David Bourget (Western Ontario)
David Chalmers (ANU, NYU)
Rafael De Clercq
Jack Alan Reynolds
Learn more about PhilPapers
Consciousness and Cognition 3 (3-4):295-306 (1994)
Clinical experience suggests that adult survivors of childhood trauma arrive at their memories in a number of ways, with varying degrees of associated distress and uncertainty and, in some cases, after memory lapses of varying duration and extent. Among those patients who enter psychotherapy as a result of early abuse, three general patterns of traumatic recall are identified: relatively continuous and complete recall of childhood abuse experiences coupled with changing interpretations of these experiences, partial amnesia for abuse events, accompanied by a mixture of delayed recall and delayed understanding, and delayed recall following a period of profound and pervasive amnesia. These patterns are represented by three composite clinical vignettes. Variations among them suggest that the phenomena underlying traumatic recall are continuous not dichotomous. Future research into the nature of traumatic memory should be informed by clinical observation
|Keywords||No keywords specified (fix it)|
|Categories||categorize this paper)|
Setup an account with your affiliations in order to access resources via your University's proxy server
Configure custom proxy (use this if your affiliation does not provide a proxy)
|Through your library|
References found in this work BETA
No references found.
Citations of this work BETA
Richard J. McNally, Susan A. Clancy, Heidi M. Barrett, Holly A. Parker, Carel S. Ristuccia & Carol A. Perlman (2006). Autobiographical Memory Specificity in Adults Reporting Repressed, Recovered, or Continuous Memories of Childhood Sexual Abuse. Cognition and Emotion 20 (3-4):527-535.
Similar books and articles
Jennifer J. Freyd (1994). Betrayal Trauma: Traumatic Amnesia as an Adaptive Response to Childhood Abuse. Ethics and Behavior 4 (4):307 – 329.
R. Joseph (2003). Emotional Trauma and Childhood Amnesia. Consciousness and Emotion 4 (2):151-179.
Robert G. Mair, Joshua A. Burk, M. Christine Porter & Jessica E. Ley (1999). Thalamic Amnesia and the Hippocampus: Unresolved Questions and an Alternative Candidate. Behavioral and Brain Sciences 22 (3):458-459.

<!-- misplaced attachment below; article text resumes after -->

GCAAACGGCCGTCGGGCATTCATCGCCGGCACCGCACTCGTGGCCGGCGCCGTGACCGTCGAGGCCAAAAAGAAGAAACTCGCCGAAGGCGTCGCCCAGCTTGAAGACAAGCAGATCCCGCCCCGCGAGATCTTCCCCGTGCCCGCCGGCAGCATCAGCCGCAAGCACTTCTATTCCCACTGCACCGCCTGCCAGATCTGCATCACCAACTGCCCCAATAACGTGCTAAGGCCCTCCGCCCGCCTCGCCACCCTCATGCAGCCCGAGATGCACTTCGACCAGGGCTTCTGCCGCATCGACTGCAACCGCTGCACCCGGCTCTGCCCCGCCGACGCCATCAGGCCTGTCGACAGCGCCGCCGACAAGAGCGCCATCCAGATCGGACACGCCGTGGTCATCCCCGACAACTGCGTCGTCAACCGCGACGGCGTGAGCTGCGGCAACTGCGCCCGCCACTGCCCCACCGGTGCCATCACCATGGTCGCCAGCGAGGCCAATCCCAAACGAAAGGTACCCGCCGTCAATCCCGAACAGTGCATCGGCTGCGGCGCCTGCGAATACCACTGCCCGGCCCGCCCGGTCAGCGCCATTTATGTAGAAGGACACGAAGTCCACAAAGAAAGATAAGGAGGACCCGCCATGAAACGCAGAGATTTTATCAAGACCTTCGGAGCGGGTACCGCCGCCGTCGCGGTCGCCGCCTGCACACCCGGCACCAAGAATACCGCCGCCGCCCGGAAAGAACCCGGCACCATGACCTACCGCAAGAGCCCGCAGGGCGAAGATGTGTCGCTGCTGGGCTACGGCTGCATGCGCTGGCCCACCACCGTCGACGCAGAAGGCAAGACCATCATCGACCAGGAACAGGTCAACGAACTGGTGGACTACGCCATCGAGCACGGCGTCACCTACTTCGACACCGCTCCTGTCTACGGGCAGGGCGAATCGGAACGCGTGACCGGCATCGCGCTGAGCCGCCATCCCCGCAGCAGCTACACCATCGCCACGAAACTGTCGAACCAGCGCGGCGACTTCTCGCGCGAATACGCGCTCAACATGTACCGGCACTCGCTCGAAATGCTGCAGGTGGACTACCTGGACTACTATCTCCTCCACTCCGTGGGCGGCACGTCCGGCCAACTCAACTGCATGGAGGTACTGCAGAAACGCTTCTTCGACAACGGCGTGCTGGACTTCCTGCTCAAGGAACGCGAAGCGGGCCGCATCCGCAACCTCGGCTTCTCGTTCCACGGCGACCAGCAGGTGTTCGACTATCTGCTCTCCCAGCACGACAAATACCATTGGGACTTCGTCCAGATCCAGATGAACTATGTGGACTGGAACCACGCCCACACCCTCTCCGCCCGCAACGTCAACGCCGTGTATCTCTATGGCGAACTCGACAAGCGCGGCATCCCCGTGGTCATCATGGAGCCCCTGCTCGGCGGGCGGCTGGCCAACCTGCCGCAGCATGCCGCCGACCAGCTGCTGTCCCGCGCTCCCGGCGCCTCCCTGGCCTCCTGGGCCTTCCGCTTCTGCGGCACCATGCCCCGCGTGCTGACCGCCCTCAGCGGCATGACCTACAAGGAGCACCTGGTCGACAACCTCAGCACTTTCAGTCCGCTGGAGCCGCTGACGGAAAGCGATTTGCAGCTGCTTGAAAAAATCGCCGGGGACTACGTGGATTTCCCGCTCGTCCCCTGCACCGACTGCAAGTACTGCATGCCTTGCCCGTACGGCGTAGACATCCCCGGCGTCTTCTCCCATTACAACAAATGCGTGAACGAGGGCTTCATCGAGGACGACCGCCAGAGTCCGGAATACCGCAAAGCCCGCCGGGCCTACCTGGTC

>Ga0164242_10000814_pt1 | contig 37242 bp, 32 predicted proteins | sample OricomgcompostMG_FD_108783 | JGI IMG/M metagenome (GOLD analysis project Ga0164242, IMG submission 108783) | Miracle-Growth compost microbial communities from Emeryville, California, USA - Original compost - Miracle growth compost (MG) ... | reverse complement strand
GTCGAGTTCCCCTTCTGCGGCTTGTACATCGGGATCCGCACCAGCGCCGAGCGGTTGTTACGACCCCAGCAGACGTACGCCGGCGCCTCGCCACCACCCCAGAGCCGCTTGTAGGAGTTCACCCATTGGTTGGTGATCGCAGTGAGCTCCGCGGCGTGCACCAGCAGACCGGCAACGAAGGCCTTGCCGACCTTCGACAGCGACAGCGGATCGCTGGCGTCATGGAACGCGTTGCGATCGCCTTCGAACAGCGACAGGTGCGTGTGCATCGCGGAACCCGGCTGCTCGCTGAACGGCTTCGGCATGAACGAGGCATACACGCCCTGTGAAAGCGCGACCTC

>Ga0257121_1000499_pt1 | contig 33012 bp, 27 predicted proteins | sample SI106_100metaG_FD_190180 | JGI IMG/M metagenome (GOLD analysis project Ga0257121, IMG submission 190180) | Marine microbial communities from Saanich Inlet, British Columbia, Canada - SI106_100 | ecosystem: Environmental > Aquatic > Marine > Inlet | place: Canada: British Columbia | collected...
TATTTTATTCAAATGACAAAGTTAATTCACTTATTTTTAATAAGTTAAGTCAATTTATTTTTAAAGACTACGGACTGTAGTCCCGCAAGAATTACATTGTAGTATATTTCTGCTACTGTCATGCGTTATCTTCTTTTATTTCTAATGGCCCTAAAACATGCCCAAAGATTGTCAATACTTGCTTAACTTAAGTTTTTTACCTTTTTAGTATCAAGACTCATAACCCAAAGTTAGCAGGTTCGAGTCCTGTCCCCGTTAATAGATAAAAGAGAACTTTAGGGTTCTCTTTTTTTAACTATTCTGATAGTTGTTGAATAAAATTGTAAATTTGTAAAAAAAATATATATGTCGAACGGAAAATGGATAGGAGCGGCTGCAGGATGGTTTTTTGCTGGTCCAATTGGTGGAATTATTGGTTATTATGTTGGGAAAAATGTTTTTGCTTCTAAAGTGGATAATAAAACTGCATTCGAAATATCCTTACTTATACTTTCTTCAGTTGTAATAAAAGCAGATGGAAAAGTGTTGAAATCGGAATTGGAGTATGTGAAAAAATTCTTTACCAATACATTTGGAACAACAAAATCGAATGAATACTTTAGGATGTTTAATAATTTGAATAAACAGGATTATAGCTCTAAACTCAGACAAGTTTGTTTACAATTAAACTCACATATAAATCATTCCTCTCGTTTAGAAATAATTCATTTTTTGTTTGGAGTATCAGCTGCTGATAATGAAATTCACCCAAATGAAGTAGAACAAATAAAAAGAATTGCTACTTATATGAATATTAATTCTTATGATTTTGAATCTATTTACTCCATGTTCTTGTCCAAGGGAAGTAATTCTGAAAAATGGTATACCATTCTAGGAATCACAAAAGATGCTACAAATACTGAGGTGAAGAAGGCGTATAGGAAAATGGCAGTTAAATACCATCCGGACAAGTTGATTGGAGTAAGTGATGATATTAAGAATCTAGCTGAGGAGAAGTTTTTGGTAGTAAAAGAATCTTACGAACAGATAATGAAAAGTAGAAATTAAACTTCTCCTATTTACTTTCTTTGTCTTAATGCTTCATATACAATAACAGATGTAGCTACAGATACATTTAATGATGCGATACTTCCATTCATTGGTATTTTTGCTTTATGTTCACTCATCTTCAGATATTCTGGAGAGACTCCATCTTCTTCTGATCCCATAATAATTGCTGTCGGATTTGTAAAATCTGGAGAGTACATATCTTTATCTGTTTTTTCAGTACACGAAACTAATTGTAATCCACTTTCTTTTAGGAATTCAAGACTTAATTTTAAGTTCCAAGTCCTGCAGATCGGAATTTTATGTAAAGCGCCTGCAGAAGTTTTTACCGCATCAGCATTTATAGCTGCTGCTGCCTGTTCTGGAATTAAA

Christoph Hoerl (1999). Memory, Amnesia, and the Past. Mind and Language 14 (2):227-51.
Vanessa Carbonell (2014). Amnesia, Anesthesia, and Warranted Fear. Bioethics 28 (5):245-254.
Suparna Rajaram, Maryellen Hamilton & Anthony Bolton (2002). Distinguishing States of Awareness From Confidence During Retrieval: Evidence From Amnesia. Cognitive, Affective and Behavioral Neuroscience 2 (3):227-235.
Lynn Nadel, Lee Ryan, Katrina Keil & Karen Putnam (1999). Episodic Memory: It's About Time (and Space). Behavioral and Brain Sciences 22 (3):463-464.
Klemens Gutbrod, Claudine Krouzel, Helene Hofer, René Müri, Walter J. Perrig & Radek Ptak (2006). Decision-Making in Amnesia: Do Advantageous Decisions Require Conscious Knowledge of Previous Behavioural Choices? Neuropsychologia 44 (8):1315-1324.
Rebecca D. Burwell & Howard Eichenbaum (1999). What's New in Animal Models of Amnesia? Behavioral and Brain Sciences 22 (3):446-447.
Laura C. Wilson & Angela Scarpa (2011). Level of Participatory Distress Experienced by Women in a Study of Childhood Abuse. Ethics and Behavior 22 (2):131 - 141.
Kathy Behrendt (2010). Scraping Down the Past: Memory and Amnesia in W. G. Sebald's Anti-Narrative. Philosophy and Literature 34 (2):394-408.
Alan D. Pickering (1999). The Neural Bases of Recollection and Familiarity: Preliminary Tests of the Aggleton–Brown Mode. Behavioral and Brain Sciences 22 (3):465-466.
Kevin T. Kelly (1999). Iterated Belief Revision, Reliability, and Inductive Amnesia. Erkenntnis 50 (1):11-58.
William P. Banks (1996). Korsakoff and Amnesia. Consciousness and Cognition 5 (1-2):22-26.
Added to index2011-11-01
Total downloads10 ( #171,417 of 1,692,645 )
Recent downloads (6 months)2 ( #108,675 of 1,692,645 )
How can I increase my downloads?